I like the effect of the white slip over dark clay..the big problem is finding a stoneware clay which will turn dark enough without a reduced atmosphere.
|Sake cup with Kohiki glaze. Bloating mainly on the inside wall|
The guinomi below has just the depth of surface I'm looking for. It was made from re-cycled stoneware clay and fired in reduction first time around, in a saggar, then re-oxidised in this firing. Surprising how much shinier the glaze is on this piece, perhaps because it was fired twice.
|Guinomi with Kohiki glaze|
I also tried out a new glaze made with cornish stone as the main ingredient:
|Cups. Left was oxidation fired, right heavily reduced|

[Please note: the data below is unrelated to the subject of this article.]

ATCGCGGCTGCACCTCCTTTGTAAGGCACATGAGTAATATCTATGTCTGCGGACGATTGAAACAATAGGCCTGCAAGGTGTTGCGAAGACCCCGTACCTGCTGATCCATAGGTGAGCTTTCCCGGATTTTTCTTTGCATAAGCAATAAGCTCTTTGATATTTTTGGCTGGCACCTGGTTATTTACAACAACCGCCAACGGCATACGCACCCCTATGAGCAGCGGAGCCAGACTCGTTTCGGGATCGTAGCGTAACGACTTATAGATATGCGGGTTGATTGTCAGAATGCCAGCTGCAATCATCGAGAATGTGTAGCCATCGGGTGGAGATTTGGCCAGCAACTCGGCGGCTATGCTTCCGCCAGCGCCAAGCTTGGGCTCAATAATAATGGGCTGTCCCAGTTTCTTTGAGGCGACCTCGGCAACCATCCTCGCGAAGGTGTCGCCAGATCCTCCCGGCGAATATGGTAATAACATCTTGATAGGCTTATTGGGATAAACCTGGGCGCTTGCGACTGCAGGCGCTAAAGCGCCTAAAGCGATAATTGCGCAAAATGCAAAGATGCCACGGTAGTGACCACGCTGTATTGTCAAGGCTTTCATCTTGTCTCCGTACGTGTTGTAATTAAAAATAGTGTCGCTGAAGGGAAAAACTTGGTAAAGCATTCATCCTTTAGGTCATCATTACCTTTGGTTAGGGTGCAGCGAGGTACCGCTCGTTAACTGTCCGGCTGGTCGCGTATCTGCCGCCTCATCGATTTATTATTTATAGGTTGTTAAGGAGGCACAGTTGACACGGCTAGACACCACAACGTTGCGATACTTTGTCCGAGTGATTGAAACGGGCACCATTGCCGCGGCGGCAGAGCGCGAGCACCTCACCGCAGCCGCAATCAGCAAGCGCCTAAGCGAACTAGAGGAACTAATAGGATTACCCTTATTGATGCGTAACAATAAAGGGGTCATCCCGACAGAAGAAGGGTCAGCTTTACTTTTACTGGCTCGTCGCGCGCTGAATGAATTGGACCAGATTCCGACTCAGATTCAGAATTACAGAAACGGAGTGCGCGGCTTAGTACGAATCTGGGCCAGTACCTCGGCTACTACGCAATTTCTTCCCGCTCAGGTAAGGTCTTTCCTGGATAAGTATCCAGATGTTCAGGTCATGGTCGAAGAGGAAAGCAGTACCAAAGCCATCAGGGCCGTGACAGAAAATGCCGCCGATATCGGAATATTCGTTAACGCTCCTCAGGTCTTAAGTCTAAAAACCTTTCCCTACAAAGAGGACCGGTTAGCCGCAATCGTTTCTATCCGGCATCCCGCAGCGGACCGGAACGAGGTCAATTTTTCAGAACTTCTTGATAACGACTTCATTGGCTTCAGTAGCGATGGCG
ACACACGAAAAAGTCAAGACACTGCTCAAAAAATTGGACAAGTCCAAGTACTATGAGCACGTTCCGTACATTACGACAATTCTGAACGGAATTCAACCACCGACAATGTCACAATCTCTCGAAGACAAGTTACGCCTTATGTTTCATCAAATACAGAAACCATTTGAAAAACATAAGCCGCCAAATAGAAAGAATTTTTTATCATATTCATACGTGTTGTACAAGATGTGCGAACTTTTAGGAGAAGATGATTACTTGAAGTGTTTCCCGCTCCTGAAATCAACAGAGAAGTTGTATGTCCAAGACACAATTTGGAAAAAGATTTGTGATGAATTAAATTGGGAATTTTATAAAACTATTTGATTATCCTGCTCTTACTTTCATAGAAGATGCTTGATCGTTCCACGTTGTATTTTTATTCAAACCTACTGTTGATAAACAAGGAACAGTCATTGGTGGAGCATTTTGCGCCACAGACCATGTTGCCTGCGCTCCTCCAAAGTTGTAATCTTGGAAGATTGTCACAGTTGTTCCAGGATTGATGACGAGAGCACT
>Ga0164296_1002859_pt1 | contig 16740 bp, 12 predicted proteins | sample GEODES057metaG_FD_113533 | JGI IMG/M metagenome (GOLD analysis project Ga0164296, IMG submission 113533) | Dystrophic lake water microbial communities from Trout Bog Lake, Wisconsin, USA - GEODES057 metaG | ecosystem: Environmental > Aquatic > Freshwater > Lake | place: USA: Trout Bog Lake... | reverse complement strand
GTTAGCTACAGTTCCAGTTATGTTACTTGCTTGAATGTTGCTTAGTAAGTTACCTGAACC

I think the glaze needs to go alot higher, perhaps cone 9 or 10 to get a full melt of the wood ash in there. Cornish stone can give similar results to potash feldspar but contains more silica and less of the fluxing oxides, which is why I included a fairly high proportion of washed ash (18%) in the glaze. Well, all this may be fairly irrelevant, as I read on the Potclays website that they stopped mining this stuff in 2008! They do make a synthetic substitute, but it looks expensive, and whether it fires the same is another question..